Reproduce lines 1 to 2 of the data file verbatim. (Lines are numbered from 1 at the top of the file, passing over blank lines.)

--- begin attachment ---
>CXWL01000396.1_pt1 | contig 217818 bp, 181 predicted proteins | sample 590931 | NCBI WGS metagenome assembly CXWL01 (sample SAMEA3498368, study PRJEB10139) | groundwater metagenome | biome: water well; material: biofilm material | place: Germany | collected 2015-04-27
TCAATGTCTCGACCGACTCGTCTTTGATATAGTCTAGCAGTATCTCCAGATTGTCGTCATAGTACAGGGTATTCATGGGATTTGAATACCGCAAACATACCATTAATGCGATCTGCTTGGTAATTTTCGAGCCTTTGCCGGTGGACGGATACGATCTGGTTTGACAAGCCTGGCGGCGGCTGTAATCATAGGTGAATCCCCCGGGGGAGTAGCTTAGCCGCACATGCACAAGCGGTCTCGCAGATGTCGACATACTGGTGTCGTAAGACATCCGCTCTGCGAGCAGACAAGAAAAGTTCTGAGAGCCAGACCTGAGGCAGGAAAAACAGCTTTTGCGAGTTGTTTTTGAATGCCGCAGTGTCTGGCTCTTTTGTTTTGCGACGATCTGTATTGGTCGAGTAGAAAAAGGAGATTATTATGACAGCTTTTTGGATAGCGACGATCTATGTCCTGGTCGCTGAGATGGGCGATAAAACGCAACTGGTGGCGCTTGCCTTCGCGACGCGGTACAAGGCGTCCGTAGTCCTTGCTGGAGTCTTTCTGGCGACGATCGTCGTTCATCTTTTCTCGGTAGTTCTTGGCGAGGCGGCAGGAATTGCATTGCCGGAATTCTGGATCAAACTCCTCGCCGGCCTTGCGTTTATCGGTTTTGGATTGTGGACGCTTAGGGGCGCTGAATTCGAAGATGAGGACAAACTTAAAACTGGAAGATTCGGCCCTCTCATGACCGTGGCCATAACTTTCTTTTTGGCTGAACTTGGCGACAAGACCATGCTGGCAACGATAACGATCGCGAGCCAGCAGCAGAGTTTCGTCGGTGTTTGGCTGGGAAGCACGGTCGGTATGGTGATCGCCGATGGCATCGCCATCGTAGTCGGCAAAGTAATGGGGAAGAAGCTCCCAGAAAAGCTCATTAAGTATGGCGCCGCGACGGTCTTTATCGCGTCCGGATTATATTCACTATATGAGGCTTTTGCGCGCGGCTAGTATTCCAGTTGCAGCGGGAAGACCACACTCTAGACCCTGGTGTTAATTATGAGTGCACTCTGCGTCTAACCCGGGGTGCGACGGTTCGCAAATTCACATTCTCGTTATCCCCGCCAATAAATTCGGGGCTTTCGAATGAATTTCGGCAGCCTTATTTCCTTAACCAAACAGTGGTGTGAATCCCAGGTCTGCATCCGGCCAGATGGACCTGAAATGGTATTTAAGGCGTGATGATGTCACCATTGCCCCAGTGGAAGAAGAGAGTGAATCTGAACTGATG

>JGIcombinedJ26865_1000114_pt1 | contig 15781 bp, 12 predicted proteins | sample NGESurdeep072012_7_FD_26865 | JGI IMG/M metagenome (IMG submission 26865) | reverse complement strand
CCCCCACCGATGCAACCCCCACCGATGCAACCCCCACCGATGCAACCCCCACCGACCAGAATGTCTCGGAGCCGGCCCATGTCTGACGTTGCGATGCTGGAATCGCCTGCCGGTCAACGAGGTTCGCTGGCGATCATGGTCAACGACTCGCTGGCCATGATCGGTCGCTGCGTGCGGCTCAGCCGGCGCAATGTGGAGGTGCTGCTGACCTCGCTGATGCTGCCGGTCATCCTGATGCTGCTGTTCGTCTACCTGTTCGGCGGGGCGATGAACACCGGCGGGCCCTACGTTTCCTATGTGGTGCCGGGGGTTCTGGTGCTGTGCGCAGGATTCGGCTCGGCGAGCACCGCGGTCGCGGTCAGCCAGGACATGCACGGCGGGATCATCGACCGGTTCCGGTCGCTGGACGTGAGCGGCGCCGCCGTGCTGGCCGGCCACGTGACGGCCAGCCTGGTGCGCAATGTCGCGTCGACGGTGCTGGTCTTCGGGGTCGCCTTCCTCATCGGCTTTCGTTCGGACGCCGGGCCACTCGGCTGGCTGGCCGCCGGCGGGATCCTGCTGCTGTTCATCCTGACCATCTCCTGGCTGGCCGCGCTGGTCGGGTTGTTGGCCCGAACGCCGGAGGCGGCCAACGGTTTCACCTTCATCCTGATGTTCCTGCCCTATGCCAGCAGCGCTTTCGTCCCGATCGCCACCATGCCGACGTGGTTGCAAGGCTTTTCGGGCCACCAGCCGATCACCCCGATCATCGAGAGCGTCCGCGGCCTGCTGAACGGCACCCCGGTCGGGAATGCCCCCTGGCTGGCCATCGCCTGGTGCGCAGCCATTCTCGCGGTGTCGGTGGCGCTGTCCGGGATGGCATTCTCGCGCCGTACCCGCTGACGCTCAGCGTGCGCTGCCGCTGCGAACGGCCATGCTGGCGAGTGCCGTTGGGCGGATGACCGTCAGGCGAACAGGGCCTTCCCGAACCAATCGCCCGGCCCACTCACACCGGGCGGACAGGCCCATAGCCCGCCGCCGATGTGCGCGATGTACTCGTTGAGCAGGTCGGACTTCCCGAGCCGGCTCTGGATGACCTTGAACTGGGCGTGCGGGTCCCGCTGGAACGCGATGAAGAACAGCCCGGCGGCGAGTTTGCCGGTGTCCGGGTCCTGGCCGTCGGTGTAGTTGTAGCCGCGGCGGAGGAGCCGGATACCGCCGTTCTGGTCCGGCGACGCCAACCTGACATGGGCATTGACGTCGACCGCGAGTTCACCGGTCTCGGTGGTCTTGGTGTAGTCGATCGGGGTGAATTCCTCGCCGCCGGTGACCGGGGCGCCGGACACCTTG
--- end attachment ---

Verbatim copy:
>CXWL01000396.1_pt1 | contig 217818 bp, 181 predicted proteins | sample 590931 | NCBI WGS metagenome assembly CXWL01 (sample SAMEA3498368, study PRJEB10139) | groundwater metagenome | biome: water well; material: biofilm material | place: Germany | collected 2015-04-27
TCAATGTCTCGACCGACTCGTCTTTGATATAGTCTAGCAGTATCTCCAGATTGTCGTCATAGTACAGGGTATTCATGGGATTTGAATACCGCAAACATACCATTAATGCGATCTGCTTGGTAATTTTCGAGCCTTTGCCGGTGGACGGATACGATCTGGTTTGACAAGCCTGGCGGCGGCTGTAATCATAGGTGAATCCCCCGGGGGAGTAGCTTAGCCGCACATGCACAAGCGGTCTCGCAGATGTCGACATACTGGTGTCGTAAGACATCCGCTCTGCGAGCAGACAAGAAAAGTTCTGAGAGCCAGACCTGAGGCAGGAAAAACAGCTTTTGCGAGTTGTTTTTGAATGCCGCAGTGTCTGGCTCTTTTGTTTTGCGACGATCTGTATTGGTCGAGTAGAAAAAGGAGATTATTATGACAGCTTTTTGGATAGCGACGATCTATGTCCTGGTCGCTGAGATGGGCGATAAAACGCAACTGGTGGCGCTTGCCTTCGCGACGCGGTACAAGGCGTCCGTAGTCCTTGCTGGAGTCTTTCTGGCGACGATCGTCGTTCATCTTTTCTCGGTAGTTCTTGGCGAGGCGGCAGGAATTGCATTGCCGGAATTCTGGATCAAACTCCTCGCCGGCCTTGCGTTTATCGGTTTTGGATTGTGGACGCTTAGGGGCGCTGAATTCGAAGATGAGGACAAACTTAAAACTGGAAGATTCGGCCCTCTCATGACCGTGGCCATAACTTTCTTTTTGGCTGAACTTGGCGACAAGACCATGCTGGCAACGATAACGATCGCGAGCCAGCAGCAGAGTTTCGTCGGTGTTTGGCTGGGAAGCACGGTCGGTATGGTGATCGCCGATGGCATCGCCATCGTAGTCGGCAAAGTAATGGGGAAGAAGCTCCCAGAAAAGCTCATTAAGTATGGCGCCGCGACGGTCTTTATCGCGTCCGGATTATATTCACTATATGAGGCTTTTGCGCGCGGCTAGTATTCCAGTTGCAGCGGGAAGACCACACTCTAGACCCTGGTGTTAATTATGAGTGCACTCTGCGTCTAACCCGGGGTGCGACGGTTCGCAAATTCACATTCTCGTTATCCCCGCCAATAAATTCGGGGCTTTCGAATGAATTTCGGCAGCCTTATTTCCTTAACCAAACAGTGGTGTGAATCCCAGGTCTGCATCCGGCCAGATGGACCTGAAATGGTATTTAAGGCGTGATGATGTCACCATTGCCCCAGTGGAAGAAGAGAGTGAATCTGAACTGATG